18 Jun

Uses Of Olives

While the primary original use of olive oil was most likely as a source of dietary fat, other uses for the oil quickly developed. For instance, the oil was also used to make soaps, as a utility oil for lamps and the lubrication of machinery. Olive oil was also used for medicinal, hygiene, and religious reasons. As in ancient civilizations, olive oil continues to be seen as having healing properties. Today, olives are primarily cultivated for cooking oil.

The list of culinary uses for Olives and Olive oil is endless and any Mediterranean recipe book will provide a good selection of appetizing dishes. Only olive oil, among all cooking oils, has enough flavor to make it a satisfying replacement for butter and margarine. Olive oil also can be a healthier alternative to butter, margarine, and polyunsaturated oils because it contains mostly monounsaturated fat or “good fat”.

Olive oil can be used to fry, deep fry, sauté, season, bake and roast. It may seem pricey to use it to fry foods, but olive oil is four to five times more heat resistant than vegetable oils. That means you can reuse it to fry foods many more times before the oil begins to break down. It can be used in stews, pastas and on salads. When replacing pourable oils with olive oil, simply replace the amount of oil specified in the recipe with the same amount of olive oil. Use the handy conversion chart below to help make the tasty switch from butter and margarine.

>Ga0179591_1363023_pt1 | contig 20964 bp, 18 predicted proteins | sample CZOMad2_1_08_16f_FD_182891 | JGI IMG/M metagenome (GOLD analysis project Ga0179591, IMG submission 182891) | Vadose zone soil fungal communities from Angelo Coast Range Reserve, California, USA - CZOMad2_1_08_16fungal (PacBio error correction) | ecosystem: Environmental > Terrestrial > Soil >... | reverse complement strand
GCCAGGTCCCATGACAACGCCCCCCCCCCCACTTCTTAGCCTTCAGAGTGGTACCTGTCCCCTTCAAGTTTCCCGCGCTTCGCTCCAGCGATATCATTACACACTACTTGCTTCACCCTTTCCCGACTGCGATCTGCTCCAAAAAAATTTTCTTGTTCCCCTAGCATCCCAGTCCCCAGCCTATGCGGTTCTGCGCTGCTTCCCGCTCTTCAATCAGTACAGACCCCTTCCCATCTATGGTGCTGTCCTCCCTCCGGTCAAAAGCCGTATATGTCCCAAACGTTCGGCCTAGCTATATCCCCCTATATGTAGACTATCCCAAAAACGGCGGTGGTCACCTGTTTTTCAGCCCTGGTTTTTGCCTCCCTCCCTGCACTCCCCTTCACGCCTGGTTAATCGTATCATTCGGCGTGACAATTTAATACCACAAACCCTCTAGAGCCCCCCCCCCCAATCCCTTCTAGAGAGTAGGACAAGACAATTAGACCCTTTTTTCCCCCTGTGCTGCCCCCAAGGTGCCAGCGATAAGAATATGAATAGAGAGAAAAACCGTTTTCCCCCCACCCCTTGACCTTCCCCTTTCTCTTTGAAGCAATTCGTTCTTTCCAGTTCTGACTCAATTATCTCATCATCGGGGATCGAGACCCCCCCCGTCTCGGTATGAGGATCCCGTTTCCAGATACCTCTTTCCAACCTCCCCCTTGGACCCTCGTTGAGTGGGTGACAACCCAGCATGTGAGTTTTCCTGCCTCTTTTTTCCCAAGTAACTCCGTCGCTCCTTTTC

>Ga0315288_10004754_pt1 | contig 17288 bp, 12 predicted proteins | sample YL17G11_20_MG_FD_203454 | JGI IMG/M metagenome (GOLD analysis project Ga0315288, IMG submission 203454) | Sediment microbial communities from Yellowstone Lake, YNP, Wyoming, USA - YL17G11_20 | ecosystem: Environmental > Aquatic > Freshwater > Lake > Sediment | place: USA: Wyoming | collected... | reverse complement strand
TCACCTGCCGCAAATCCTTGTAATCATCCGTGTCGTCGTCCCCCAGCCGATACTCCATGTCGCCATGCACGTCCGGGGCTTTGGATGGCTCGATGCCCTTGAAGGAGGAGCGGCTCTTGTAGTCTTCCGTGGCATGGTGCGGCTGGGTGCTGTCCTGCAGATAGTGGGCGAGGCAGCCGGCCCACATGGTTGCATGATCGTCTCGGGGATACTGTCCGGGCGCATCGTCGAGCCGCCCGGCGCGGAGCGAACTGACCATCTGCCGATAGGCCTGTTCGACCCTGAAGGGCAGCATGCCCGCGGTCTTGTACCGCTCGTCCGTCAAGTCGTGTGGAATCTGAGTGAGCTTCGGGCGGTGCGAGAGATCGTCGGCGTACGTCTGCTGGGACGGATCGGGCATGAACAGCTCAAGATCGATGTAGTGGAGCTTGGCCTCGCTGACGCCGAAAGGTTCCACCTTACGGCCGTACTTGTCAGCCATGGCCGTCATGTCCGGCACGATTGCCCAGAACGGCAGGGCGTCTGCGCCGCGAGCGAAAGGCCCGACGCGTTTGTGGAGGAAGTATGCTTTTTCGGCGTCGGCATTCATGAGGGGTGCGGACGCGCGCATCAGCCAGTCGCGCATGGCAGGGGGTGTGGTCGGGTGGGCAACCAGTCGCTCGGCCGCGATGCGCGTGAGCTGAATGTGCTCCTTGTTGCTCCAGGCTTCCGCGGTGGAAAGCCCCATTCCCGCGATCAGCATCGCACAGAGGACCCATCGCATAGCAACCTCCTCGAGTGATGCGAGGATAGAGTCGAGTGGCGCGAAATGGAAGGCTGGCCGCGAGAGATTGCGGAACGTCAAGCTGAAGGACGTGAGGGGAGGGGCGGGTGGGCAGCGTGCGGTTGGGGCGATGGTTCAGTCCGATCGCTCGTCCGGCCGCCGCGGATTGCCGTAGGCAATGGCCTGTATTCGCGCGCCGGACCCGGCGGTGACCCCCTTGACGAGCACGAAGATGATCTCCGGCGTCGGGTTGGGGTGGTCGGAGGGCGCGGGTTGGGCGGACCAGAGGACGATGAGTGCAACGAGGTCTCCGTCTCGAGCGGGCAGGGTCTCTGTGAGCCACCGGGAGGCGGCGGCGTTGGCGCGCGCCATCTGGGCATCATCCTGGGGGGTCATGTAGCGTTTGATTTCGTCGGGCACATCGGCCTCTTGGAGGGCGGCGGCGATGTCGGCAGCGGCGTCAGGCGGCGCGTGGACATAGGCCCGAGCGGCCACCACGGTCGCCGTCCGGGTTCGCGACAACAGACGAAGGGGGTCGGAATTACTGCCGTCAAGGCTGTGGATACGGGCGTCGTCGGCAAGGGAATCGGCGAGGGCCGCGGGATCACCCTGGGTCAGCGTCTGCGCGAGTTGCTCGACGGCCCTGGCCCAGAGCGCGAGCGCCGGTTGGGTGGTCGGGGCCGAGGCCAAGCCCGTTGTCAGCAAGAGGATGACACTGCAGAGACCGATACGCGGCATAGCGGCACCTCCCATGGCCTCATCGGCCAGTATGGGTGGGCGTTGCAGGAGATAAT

Butter/Margarine Olive Oil
1 teaspoon 3/4 teaspoon
1 tablespoon 2 1/4 teaspoons
2 tablespoons 1 1/2 tablespoon
1/4 cup 3 tablespoons
1/3 cup 1/4 cup
1/2 cup 1/4 cup + 2 tablespoons
2/3 cup 1/2 cup
3/4 cup 1/2 cup + 1 tablespoon
1 cup 3/4 cup

Like olive oil, the uses for table olives in dishes are endless. Table olives are often eaten simply pickled in brine or stuffed with fillings. Thousands of tonnes of olives are consumed each year on pizzas. There are many dozens of table olive varieties, with each variety having its own unique size, shape and taste. Olives are used in anything from baked dishes to martinis.

Olive Leaf Extract is, as the name implies, derived from the leaves of the olive tree. It is a source of many phytochemicals, primarily oleuropein 20%, which enzymes break down into elenolic acid. Olive Leaf Extract is an antibacterial, antiviral and antiparasitic substance. Today is widely available from pharmacies, health food stores and retail outlets, and is often taken as a pill or tablet.

This is the waste product usually obtained from olive oil processing plants. It is made of the crushed seeds and solid parts of the olive fruit which is discarded in oil production. Once dried, it makes an excellent burning fuel for furnaces. It is often reused in olive processing plants as fuel to heat water that is used in oil production.

Also known as Italian Olivewood. Uses: Small turnings, carvings, and inlay work. It has the natural characteristics of a straight grain with a fine texture and the color varies in each piece – alternating white and dark brown streaks. It has good durability and workability, however its finishing qualities are not as good as some of the woods which are more commonly used in the making of furniture. It is also expensive to buy compared to commercially harvested woods.

Source & Link